Intel reportedly planning major layoffs, likely affecting thousands of jobs

Intel is planning substantial job cuts, likely numbering in the thousands, according to a report from Bloomberg News. The reduction in headcount is a response to declining demand for the company’s consumer chips — part of a wider downturn in the PC market. This downturns comes even as Intel is set to receive billions in funding from the CHIPS Act; a package of US government spending intended to boost domestic chip manufacturing.

The layoffs will hit Intel’s sales and marketing teams particularly hard, says Bloomberg, affecting around 20 percent of team members. The cuts will reportedly be announced “as early as this month,” around the same time as Intel’s third-quarter earnings report on October 27th. The company currently has 113,700 employees.

After two years of booming sales during the pandemic, the PC market is now struggling. Recent analysis from Gartner found that worldwide shipments totaled 68 million units in the third quarter of 2022 — a 19.5 percent decrease compared to 2021. Gartner says this is the steepest market decline its recorded since it began tracking the market in the mid-1990s.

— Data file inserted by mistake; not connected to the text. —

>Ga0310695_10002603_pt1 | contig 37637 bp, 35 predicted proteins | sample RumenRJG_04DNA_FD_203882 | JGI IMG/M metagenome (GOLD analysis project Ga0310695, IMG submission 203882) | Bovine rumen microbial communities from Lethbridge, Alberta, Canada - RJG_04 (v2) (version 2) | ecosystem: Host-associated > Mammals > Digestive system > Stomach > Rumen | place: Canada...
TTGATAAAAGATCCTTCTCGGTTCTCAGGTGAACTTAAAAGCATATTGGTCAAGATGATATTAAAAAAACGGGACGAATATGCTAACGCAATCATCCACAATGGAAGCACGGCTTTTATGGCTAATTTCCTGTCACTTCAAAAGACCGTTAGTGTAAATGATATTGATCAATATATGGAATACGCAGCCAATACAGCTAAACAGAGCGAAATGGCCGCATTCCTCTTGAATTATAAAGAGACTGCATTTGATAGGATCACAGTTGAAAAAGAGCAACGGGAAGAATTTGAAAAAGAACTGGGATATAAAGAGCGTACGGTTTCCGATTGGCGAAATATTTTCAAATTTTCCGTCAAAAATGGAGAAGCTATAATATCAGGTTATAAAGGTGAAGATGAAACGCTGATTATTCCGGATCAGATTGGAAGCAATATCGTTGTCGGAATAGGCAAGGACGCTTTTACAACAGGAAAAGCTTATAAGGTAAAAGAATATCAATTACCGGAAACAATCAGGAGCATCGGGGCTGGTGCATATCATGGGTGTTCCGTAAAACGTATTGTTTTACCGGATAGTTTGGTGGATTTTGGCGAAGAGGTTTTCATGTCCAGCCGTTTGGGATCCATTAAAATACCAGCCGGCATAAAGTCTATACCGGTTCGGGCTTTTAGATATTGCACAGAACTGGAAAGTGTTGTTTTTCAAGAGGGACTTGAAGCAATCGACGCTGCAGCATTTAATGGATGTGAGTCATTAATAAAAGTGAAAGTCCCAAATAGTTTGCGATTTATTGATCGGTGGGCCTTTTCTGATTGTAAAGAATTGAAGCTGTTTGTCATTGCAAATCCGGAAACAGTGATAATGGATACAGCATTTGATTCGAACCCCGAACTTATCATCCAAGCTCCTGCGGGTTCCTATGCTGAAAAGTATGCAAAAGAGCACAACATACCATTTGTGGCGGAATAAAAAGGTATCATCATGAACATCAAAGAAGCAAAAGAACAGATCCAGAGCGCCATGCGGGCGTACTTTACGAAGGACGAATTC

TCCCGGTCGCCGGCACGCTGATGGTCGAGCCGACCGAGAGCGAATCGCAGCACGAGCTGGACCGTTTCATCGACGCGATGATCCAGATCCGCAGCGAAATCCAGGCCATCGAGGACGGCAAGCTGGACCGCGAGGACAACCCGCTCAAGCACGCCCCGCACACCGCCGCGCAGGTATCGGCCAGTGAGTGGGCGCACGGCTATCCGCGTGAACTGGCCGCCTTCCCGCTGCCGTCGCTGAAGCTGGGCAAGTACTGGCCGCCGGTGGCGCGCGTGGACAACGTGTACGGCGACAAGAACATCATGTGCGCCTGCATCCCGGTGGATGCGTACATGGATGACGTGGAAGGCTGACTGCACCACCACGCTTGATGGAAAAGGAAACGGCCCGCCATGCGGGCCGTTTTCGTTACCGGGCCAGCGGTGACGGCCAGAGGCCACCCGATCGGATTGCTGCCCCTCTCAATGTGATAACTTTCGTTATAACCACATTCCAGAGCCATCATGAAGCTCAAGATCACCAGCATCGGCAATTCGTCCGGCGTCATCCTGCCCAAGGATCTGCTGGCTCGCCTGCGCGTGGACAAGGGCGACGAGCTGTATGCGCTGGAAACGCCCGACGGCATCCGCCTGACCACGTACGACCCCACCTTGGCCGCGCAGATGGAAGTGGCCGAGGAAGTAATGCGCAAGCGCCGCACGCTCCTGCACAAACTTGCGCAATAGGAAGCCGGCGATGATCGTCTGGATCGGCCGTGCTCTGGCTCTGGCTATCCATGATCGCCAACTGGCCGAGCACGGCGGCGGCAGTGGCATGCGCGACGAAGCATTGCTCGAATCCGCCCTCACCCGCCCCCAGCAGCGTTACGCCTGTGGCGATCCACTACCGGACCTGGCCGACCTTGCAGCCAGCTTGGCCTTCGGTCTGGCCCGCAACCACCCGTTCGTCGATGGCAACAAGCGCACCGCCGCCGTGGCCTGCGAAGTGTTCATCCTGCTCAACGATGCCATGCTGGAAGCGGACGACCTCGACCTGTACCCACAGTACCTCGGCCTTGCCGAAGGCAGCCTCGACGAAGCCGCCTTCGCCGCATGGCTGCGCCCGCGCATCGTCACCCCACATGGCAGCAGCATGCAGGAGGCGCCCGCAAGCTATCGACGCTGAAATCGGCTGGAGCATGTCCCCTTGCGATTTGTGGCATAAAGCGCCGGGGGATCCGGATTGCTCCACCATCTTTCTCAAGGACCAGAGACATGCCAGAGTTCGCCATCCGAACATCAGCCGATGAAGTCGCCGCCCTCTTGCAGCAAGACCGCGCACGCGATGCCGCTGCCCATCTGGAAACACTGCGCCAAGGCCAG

“This quarter’s results could mark a historic slowdown for the PC market,” said Gartner director analyst Mikako Kitagawa in a press statement. “Back to school sales ended with disappointing results despite massive promotions and price drops, due to a lack of need as many consumers had purchased new PCs in the last two years. On the business side, geopolitical and economic uncertainties led to more selective IT spending, and PCs were not at the top of the priority list.”

Intel raised these difficulties in its second-quarter earnings reports in July. The company said then its consumer chip sales had shrunk by 25 percent while overall revenue declined 22 percent. The company actually lost half a billion dollars — a 109 percent reduction in profit compared to the $5.1 billion it made in Q2 2021. During the same earnings report, Intel CEO Pat Gelsinger noted that the company would be “lowering core expenses in calendar year 2022 and will look to take additional actions in the second half of the year.”

Those “additional actions” now look like they could be coming up soon.